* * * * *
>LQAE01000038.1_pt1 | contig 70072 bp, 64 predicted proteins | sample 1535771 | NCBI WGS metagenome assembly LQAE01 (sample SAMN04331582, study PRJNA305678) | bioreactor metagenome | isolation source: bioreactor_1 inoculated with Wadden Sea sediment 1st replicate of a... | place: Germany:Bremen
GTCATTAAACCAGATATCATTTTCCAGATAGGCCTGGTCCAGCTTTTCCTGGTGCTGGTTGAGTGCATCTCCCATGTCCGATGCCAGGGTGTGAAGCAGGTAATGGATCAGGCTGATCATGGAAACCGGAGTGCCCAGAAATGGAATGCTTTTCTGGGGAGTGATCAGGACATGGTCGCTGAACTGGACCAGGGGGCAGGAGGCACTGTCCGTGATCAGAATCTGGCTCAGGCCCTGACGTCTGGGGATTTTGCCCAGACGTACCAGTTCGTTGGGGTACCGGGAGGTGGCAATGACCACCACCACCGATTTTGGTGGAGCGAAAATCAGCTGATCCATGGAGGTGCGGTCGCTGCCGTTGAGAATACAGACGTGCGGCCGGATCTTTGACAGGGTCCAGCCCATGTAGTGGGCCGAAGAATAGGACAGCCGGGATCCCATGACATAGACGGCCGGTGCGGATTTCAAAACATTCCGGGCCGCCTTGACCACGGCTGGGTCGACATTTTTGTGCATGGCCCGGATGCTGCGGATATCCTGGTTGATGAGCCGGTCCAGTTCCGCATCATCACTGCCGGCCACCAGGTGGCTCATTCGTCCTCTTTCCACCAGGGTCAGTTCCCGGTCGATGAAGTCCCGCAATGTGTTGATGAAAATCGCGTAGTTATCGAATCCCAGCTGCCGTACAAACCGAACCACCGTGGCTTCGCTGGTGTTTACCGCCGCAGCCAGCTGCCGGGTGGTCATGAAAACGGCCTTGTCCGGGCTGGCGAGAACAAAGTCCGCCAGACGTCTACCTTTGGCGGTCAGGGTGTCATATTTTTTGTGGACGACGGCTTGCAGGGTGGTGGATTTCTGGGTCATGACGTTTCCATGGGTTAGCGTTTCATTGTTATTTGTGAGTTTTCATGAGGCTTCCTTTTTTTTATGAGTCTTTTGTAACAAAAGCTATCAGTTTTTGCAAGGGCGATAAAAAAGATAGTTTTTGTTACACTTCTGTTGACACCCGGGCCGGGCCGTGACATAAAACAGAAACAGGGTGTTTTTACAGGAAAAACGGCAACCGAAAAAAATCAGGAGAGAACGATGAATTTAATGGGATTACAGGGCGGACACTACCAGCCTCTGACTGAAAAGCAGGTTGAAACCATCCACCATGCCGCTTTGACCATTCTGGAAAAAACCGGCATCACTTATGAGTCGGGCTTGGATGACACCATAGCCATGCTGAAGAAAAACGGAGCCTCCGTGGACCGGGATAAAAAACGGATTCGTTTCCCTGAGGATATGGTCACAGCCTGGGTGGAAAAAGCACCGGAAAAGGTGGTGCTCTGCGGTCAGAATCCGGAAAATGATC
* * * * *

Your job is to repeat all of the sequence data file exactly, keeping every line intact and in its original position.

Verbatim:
>LQAE01000038.1_pt1 | contig 70072 bp, 64 predicted proteins | sample 1535771 | NCBI WGS metagenome assembly LQAE01 (sample SAMN04331582, study PRJNA305678) | bioreactor metagenome | isolation source: bioreactor_1 inoculated with Wadden Sea sediment 1st replicate of a... | place: Germany:Bremen
GTCATTAAACCAGATATCATTTTCCAGATAGGCCTGGTCCAGCTTTTCCTGGTGCTGGTTGAGTGCATCTCCCATGTCCGATGCCAGGGTGTGAAGCAGGTAATGGATCAGGCTGATCATGGAAACCGGAGTGCCCAGAAATGGAATGCTTTTCTGGGGAGTGATCAGGACATGGTCGCTGAACTGGACCAGGGGGCAGGAGGCACTGTCCGTGATCAGAATCTGGCTCAGGCCCTGACGTCTGGGGATTTTGCCCAGACGTACCAGTTCGTTGGGGTACCGGGAGGTGGCAATGACCACCACCACCGATTTTGGTGGAGCGAAAATCAGCTGATCCATGGAGGTGCGGTCGCTGCCGTTGAGAATACAGACGTGCGGCCGGATCTTTGACAGGGTCCAGCCCATGTAGTGGGCCGAAGAATAGGACAGCCGGGATCCCATGACATAGACGGCCGGTGCGGATTTCAAAACATTCCGGGCCGCCTTGACCACGGCTGGGTCGACATTTTTGTGCATGGCCCGGATGCTGCGGATATCCTGGTTGATGAGCCGGTCCAGTTCCGCATCATCACTGCCGGCCACCAGGTGGCTCATTCGTCCTCTTTCCACCAGGGTCAGTTCCCGGTCGATGAAGTCCCGCAATGTGTTGATGAAAATCGCGTAGTTATCGAATCCCAGCTGCCGTACAAACCGAACCACCGTGGCTTCGCTGGTGTTTACCGCCGCAGCCAGCTGCCGGGTGGTCATGAAAACGGCCTTGTCCGGGCTGGCGAGAACAAAGTCCGCCAGACGTCTACCTTTGGCGGTCAGGGTGTCATATTTTTTGTGGACGACGGCTTGCAGGGTGGTGGATTTCTGGGTCATGACGTTTCCATGGGTTAGCGTTTCATTGTTATTTGTGAGTTTTCATGAGGCTTCCTTTTTTTTATGAGTCTTTTGTAACAAAAGCTATCAGTTTTTGCAAGGGCGATAAAAAAGATAGTTTTTGTTACACTTCTGTTGACACCCGGGCCGGGCCGTGACATAAAACAGAAACAGGGTGTTTTTACAGGAAAAACGGCAACCGAAAAAAATCAGGAGAGAACGATGAATTTAATGGGATTACAGGGCGGACACTACCAGCCTCTGACTGAAAAGCAGGTTGAAACCATCCACCATGCCGCTTTGACCATTCTGGAAAAAACCGGCATCACTTATGAGTCGGGCTTGGATGACACCATAGCCATGCTGAAGAAAAACGGAGCCTCCGTGGACCGGGATAAAAAACGGATTCGTTTCCCTGAGGATATGGTCACAGCCTGGGTGGAAAAAGCACCGGAAAAGGTGGTGCTCTGCGGTCAGAATCCGGAAAATGATC